‘Stop Now Letter’ issued to promoter of Lion’s Share scheme

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Wellington, January 19, 2021

The Commerce Commission has issued a Stop Now letter to Shelly Cullen, promoter of Lion’s Share, which the Commission believes is likely a pyramid selling scheme.

Scheme under investigation
Pyramid selling schemes are prohibited under the Fair Trading Act 1986. The Commission is currently investigating the Lion’s Share scheme and Ms Cullen’s promotion of it and other potential pyramid selling schemes.
The letter requests Ms Cullen to (a) cease association with the Lion’s Share scheme and any other pyramid scheme (b) cease promoting and recruiting additional participants into the scheme or any other pyramid scheme and (c) remove any content from social media (including Facebook and YouTube) that promotes such schemes.

On receiving the Stop Now letter, Ms Cullen confirmed to the Commission that she has stopped promoting Lion’s Share.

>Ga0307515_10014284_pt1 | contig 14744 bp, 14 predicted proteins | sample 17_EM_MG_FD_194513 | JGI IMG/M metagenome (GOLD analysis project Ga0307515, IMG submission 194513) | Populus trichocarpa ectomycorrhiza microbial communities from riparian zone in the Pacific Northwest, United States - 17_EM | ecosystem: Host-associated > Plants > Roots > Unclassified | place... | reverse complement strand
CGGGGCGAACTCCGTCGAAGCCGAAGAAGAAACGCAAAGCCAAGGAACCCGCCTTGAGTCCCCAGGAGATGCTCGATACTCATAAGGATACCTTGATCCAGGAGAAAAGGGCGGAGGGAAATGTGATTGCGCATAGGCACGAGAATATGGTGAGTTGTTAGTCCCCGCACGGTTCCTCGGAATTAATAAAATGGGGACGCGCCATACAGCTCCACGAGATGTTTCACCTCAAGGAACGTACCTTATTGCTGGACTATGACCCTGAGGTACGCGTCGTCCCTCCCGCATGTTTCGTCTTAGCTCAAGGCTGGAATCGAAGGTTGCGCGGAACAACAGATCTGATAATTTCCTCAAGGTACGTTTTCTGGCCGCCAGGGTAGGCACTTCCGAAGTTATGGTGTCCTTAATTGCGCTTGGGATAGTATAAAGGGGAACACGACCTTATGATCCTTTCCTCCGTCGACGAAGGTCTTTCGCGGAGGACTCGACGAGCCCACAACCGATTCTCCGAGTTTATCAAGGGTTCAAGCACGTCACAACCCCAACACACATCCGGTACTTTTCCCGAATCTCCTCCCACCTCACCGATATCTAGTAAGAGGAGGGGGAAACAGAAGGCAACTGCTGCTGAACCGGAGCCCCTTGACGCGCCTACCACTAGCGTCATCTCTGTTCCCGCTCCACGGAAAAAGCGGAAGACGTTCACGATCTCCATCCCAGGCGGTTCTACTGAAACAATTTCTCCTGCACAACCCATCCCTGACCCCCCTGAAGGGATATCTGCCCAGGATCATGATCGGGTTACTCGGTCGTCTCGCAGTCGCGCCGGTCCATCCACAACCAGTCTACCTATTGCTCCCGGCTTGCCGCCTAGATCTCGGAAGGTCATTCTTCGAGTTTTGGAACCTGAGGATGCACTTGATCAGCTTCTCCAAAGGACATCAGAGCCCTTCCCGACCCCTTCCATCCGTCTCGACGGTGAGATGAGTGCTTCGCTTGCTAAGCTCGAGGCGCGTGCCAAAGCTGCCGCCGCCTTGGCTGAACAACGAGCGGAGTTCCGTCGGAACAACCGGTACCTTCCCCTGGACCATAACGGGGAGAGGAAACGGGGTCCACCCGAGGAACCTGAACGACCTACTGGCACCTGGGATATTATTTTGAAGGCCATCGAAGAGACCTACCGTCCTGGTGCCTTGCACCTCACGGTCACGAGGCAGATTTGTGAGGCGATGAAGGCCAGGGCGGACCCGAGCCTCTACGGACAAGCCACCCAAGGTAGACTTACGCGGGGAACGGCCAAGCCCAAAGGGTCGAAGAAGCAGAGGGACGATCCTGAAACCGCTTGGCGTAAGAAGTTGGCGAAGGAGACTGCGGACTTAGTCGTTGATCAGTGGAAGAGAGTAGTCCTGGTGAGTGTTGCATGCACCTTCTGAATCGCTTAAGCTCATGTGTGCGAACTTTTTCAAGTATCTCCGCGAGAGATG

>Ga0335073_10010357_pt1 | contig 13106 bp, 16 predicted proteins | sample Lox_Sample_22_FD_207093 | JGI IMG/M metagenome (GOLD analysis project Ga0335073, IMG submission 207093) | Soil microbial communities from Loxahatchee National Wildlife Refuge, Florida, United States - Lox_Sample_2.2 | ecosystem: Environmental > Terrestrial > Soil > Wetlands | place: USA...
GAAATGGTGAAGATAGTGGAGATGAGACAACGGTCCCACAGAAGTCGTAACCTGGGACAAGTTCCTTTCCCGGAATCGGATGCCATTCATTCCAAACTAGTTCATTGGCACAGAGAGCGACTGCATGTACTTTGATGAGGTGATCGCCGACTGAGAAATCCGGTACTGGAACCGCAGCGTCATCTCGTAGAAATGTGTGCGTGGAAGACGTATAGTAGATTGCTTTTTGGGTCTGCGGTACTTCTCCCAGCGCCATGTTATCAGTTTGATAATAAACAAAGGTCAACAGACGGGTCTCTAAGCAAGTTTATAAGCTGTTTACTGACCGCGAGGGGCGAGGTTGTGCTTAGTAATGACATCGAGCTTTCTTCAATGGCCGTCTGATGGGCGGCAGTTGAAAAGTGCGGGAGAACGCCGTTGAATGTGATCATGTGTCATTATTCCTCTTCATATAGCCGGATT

Advice to people

The Commission’s investigation is ongoing. However, because it considers that the Lion’s Share scheme is likely a pyramid scheme, the Commission advises any individuals already involved with the Lion’s Share scheme to cease their involvement and those considering joining the Lion’s Share scheme are advised not to do so.
Preventing harm from pyramid schemes is a current priority for the Commission. The schemes require constant recruitment of new members to buy in and inevitably people lose out financially as recruitment dries up.
About Pyramid Scheme
Pyramid Schemes are illegal under the Fair Trading Act 1986. They can take many forms but have the following essential elements: (a) they offer a financial return based on the payments made by new recruits and (b) the return is dependent primarily on the continued recruitment of new members, not sales of a product or service.

“Stop Now letters are issued where we urgently want conduct to stop that we consider likely to be harmful to the market, consumers or public safety, and which is a likely breach of one of the laws that we enforce,” the Commission said.
It gives the recipient early warning of our concerns and a chance to change their behaviour. It does not signal that we will not also take enforcement action.
If the letter does not achieve a prompt end to the conduct, we may seek a Court injunction, requiring a party to stop what they are doing.

Source: The Commerce Commission, Wellington


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